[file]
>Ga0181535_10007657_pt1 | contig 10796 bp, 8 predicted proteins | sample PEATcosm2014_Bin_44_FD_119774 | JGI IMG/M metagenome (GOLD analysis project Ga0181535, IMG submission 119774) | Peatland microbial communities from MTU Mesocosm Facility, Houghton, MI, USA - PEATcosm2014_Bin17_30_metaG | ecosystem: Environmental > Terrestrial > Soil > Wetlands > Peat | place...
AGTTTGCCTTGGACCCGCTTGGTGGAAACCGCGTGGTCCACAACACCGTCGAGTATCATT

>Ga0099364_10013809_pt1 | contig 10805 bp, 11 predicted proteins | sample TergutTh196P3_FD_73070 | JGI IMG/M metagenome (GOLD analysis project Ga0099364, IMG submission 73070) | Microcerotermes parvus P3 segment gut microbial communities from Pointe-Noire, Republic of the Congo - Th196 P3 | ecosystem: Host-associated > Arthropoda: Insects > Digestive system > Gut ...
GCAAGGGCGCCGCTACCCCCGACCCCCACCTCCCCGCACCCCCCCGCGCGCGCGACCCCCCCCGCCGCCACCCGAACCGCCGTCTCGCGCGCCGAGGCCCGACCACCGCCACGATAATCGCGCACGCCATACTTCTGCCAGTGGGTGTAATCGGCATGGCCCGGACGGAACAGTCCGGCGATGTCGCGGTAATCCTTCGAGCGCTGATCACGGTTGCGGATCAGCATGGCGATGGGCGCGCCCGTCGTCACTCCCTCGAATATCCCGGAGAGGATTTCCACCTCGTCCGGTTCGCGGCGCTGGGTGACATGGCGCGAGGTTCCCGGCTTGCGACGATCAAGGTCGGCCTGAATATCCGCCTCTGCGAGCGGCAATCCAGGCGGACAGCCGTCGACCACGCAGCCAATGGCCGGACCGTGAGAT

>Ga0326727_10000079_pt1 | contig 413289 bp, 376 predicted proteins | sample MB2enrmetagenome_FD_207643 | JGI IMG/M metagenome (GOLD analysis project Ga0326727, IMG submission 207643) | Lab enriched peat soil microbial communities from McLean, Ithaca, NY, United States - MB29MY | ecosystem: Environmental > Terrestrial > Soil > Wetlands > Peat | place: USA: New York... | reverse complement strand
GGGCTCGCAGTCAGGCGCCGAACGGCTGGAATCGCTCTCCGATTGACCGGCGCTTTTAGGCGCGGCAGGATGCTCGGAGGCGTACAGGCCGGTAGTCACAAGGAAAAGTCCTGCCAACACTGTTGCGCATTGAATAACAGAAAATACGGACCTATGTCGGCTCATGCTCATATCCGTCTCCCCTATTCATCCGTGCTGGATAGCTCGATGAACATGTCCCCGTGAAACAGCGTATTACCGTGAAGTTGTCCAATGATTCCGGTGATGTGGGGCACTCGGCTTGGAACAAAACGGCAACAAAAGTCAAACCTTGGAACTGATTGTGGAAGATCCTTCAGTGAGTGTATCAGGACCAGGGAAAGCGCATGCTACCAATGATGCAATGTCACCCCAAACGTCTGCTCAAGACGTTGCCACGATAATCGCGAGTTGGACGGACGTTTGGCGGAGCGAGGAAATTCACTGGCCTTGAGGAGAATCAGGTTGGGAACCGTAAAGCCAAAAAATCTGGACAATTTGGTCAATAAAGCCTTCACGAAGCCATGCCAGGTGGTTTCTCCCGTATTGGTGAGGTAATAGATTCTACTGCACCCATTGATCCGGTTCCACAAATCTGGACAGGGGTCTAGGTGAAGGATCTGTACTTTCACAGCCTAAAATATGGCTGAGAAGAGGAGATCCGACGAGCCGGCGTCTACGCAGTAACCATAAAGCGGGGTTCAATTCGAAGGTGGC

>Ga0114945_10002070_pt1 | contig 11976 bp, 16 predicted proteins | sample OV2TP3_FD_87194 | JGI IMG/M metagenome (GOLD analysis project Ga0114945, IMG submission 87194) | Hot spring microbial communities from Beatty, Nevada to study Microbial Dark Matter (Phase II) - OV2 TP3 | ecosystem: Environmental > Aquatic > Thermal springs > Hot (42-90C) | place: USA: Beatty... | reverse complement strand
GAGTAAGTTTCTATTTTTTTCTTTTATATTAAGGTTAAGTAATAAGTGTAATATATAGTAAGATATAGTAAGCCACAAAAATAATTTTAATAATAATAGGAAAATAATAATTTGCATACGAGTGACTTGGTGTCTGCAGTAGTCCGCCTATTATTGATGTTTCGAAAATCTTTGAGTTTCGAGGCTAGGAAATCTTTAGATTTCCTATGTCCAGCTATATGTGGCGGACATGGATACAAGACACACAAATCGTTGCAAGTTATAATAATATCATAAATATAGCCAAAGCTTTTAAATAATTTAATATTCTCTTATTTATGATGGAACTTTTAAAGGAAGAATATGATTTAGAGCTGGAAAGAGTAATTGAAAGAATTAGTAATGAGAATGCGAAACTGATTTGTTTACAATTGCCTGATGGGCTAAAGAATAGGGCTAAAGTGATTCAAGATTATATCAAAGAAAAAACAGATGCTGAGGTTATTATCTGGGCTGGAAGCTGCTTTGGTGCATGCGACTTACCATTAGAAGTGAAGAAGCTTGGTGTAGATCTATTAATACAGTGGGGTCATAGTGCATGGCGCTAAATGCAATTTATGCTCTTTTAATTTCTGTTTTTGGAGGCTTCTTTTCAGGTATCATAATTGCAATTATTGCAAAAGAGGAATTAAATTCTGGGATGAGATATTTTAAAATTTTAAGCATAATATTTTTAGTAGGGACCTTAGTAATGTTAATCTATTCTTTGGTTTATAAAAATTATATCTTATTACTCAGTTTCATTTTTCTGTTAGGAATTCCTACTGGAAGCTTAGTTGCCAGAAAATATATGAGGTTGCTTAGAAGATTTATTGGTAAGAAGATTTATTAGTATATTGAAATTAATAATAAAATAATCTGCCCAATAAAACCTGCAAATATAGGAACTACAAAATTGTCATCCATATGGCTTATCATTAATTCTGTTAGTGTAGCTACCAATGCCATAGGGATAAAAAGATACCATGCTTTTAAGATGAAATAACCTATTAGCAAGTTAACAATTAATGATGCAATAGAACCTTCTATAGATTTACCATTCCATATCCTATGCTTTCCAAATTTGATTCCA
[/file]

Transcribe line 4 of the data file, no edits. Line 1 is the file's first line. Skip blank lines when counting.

GCAAGGGCGCCGCTACCCCCGACCCCCACCTCCCCGCACCCCCCCGCGCGCGCGACCCCCCCCGCCGCCACCCGAACCGCCGTCTCGCGCGCCGAGGCCCGACCACCGCCACGATAATCGCGCACGCCATACTTCTGCCAGTGGGTGTAATCGGCATGGCCCGGACGGAACAGTCCGGCGATGTCGCGGTAATCCTTCGAGCGCTGATCACGGTTGCGGATCAGCATGGCGATGGGCGCGCCCGTCGTCACTCCCTCGAATATCCCGGAGAGGATTTCCACCTCGTCCGGTTCGCGGCGCTGGGTGACATGGCGCGAGGTTCCCGGCTTGCGACGATCAAGGTCGGCCTGAATATCCGCCTCTGCGAGCGGCAATCCAGGCGGACAGCCGTCGACCACGCAGCCAATGGCCGGACCGTGAGAT